2018-04-07 / News

Agreement Made for Turtle Burial Mound

By Jacob A. Ball

The Sault Ste. Marie Tribe of Chippewa Indians has formally agreed to share in the maintenance and care for the Turtle Burial Mound at Ste. Anne’s Catholic Cemetery. The tribe has been involved in the mound since it was created in 2012, after construction downtown unearthed human remains from a long-ago Native American burial ground in late 2011. Earth containing the remains was moved and used to create the turtle-shaped mound.

The City of Mackinac Island has been performing the necessary care for the mound, including cutting grass and repainting signs. The tribe will now donate $1,872 to the city to support caring for the burial site. The tribe previously donated $3,000 to the city for the upkeep of the mound.

This area is the ancestral home of the Anishnaabek nation, and the agreement signifies the importance of the mound and of Mackinac Island to the local Native American community. Through the agreement, the city and the tribe have agreed to “work cooperatively to care for, maintain, and uphold the integrity of the Turtle Burial Mound.”

The city Cemetery Board reviewed the agreement and recommended it to city council Wednesday, March 28. City foreman Mike Ruddle said some snowmobiles had been ridden across the mound this winter and that he will install a plastic snow fence around it in the future. Board members were disappointed that the snowmobilers didn’t respect the mound. City Clerk Danielle Wightman said the totem pole and signage should remain during the winter so visiting snowmobile riders will be aware of its significance.

Mackinac Island American Legion Post 299 commander Sid DeHaan suggested expanding the wreath laying ceremony performed last December at Post Cemetery. He received approval to raise funds for wreaths to be laid on the graves of every U.S. military veteran buried at the Island’s cemeteries. He estimates there are roughly 210 veterans buried in the Catholic and Protestant cemeteries.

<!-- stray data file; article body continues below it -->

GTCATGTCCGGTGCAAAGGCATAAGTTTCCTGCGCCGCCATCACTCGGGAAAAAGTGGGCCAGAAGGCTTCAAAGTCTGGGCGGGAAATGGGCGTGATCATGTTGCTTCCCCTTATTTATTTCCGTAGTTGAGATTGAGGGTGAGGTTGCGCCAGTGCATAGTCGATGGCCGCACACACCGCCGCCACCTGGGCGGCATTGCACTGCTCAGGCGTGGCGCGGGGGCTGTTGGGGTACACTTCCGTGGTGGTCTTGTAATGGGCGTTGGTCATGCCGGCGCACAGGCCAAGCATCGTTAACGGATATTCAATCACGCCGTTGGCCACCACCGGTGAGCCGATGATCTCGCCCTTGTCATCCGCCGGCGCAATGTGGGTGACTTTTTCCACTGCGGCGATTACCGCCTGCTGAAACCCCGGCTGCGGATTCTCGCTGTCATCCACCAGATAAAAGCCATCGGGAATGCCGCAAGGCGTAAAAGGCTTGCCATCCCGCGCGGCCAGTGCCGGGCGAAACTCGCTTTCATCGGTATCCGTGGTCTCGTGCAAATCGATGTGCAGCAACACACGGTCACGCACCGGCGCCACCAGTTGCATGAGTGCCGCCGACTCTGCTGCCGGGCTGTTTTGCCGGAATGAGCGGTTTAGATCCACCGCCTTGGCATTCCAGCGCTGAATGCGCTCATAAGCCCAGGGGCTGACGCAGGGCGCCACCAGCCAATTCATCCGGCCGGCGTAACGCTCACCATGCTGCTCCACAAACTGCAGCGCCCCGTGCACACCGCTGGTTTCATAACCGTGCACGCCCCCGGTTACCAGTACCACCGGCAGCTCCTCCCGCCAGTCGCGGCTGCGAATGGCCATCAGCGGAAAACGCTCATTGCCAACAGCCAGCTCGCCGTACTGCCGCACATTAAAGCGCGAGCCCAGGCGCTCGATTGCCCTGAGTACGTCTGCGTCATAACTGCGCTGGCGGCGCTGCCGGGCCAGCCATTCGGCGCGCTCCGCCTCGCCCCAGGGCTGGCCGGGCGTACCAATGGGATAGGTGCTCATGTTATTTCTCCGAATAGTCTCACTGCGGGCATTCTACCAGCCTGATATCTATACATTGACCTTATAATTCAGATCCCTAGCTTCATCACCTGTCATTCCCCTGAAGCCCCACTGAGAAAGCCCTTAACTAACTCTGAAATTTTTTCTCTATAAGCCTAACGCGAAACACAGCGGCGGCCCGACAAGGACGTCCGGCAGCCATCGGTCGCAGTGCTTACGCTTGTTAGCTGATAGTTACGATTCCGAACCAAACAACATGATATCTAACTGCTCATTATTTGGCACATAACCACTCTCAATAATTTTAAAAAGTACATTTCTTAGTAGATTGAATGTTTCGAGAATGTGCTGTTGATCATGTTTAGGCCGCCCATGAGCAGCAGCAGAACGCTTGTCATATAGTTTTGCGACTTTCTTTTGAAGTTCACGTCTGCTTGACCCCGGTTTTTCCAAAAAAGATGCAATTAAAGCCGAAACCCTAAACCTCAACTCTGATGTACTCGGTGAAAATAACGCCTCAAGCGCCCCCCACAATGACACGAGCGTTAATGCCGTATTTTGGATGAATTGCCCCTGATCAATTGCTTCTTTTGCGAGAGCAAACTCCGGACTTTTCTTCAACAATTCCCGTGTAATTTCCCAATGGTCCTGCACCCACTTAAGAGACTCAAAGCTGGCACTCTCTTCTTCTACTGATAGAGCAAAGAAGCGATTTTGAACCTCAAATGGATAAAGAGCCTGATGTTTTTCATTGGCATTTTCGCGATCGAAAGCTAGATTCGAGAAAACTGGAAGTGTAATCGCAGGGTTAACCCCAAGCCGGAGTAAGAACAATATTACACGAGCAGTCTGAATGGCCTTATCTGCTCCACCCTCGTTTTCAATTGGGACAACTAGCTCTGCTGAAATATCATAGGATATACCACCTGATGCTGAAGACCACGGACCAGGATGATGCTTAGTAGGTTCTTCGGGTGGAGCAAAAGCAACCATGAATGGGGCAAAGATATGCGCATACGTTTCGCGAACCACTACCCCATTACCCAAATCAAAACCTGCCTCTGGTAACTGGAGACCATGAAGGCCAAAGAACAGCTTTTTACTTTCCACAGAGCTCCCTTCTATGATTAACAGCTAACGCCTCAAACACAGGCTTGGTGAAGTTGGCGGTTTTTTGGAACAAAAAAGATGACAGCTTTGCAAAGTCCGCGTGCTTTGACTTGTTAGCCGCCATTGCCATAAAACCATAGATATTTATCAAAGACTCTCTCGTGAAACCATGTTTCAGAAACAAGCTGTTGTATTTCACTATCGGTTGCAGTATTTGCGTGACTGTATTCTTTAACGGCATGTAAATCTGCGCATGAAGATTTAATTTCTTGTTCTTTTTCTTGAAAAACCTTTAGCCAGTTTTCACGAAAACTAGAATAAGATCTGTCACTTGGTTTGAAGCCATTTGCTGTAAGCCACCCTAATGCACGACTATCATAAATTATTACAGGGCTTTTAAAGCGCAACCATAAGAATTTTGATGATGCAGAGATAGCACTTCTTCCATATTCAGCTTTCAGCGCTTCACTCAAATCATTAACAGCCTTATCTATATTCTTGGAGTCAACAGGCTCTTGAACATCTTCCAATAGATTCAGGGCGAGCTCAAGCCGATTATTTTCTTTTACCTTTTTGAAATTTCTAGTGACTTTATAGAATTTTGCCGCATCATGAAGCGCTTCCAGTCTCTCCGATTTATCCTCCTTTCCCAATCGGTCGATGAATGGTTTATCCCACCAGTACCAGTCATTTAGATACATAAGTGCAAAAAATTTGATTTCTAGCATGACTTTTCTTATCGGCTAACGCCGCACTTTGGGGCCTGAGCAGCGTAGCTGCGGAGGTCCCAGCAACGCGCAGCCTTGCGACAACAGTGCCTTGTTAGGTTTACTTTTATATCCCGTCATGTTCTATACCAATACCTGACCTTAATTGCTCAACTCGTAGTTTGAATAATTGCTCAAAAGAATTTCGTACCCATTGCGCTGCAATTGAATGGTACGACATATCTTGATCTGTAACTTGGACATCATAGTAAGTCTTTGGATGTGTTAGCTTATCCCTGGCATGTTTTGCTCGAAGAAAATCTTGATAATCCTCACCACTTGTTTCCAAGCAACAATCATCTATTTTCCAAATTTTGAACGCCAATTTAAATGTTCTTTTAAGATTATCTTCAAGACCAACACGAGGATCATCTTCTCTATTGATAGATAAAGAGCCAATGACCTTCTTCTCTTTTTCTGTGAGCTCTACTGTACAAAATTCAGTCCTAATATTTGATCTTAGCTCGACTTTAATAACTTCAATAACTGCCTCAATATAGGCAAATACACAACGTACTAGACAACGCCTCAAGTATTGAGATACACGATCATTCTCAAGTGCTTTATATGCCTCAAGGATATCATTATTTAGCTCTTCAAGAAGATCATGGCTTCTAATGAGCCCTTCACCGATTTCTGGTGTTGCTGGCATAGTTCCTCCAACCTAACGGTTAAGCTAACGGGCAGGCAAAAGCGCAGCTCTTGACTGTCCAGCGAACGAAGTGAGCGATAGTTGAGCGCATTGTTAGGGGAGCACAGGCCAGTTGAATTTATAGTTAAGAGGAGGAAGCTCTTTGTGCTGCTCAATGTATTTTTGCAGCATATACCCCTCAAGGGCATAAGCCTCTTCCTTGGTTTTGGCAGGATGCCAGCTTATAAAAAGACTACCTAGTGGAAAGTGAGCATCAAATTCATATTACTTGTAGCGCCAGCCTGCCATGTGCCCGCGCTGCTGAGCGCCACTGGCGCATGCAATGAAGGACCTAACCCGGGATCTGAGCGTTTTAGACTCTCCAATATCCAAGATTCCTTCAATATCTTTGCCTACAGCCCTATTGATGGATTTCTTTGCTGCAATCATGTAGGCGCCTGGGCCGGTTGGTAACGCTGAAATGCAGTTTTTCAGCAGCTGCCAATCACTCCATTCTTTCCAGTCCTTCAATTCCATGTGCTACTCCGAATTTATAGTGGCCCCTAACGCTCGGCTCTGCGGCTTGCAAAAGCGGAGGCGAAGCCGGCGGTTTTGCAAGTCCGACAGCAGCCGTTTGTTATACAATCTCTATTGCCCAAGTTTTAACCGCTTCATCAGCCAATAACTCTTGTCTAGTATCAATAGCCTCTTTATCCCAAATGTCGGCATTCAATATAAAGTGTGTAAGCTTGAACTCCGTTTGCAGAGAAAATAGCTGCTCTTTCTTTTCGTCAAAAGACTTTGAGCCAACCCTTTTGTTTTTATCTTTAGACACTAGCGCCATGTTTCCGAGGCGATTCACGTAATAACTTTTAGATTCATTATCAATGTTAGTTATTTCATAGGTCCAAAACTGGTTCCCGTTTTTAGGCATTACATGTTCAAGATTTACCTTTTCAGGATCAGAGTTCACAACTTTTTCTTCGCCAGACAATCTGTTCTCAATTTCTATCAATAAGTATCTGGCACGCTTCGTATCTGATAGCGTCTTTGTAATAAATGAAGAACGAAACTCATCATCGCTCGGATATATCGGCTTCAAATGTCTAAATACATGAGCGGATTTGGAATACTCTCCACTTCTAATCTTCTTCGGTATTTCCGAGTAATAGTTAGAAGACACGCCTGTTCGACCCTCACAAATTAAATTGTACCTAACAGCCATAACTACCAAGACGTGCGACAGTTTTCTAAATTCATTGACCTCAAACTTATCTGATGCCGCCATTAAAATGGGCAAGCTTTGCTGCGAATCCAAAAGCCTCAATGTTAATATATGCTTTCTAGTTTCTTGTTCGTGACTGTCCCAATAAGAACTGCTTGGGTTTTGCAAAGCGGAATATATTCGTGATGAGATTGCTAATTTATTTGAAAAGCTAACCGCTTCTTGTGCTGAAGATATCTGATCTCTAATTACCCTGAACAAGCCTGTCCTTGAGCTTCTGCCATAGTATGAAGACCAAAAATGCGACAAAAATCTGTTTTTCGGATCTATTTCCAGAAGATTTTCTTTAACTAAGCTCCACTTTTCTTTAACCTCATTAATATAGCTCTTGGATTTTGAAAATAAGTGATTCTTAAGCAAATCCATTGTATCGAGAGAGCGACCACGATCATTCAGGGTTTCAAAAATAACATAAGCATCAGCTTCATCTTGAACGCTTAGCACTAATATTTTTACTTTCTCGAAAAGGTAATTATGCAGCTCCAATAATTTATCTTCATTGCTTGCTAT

Mr. DeHaan wanted approval before summertime, so that he can begin raising money for the wreaths. The cost is about $15 per wreath for a total of roughly $3,150. He said it is a nice ceremony and a good way to honor Mackinac Island’s veterans. He will organize cleanup of the wreaths next January. Board Chair Kathi Wightman was concerned about the costs, but Mr. DeHaan is confident the city will not need to pay for anything.

Paul Wandrie has been given permission to proceed with acquiring two military headstones for the graves of War of 1812 veteran Henry Villencourt and his son, Henry Jr., who served in the U.S. Civil War. The son went missing-in-action during the Civil War and a memorial stone will be erected in his honor. The father’s remains are believed to be in Ste. Anne’s Cemetery, but cannot be precisely located. Mr. Wandrie said there is a plot for the Villencourt/ Vallencourt family where the new headstones will be placed. Both monuments will be provided without charge to the community by the Department of Veterans Affairs. Mr. Wandrie is compiling military service records and other identifying information to be sent to the VA, which will verify the documentation and create the markers.

There is some debate over the family name. Mr. Wandrie said there was no consistency with spelling at the time, and it is unlikely that a definitive answer can be found. Of more concern to him is to ensure that there is consistency between the Civil War Memorial downtown and the gravestones in the cemeteries. The memorial lists the name Henry Villencourt, so Mr. Wandrie would like to see that spelling in the cemetery.

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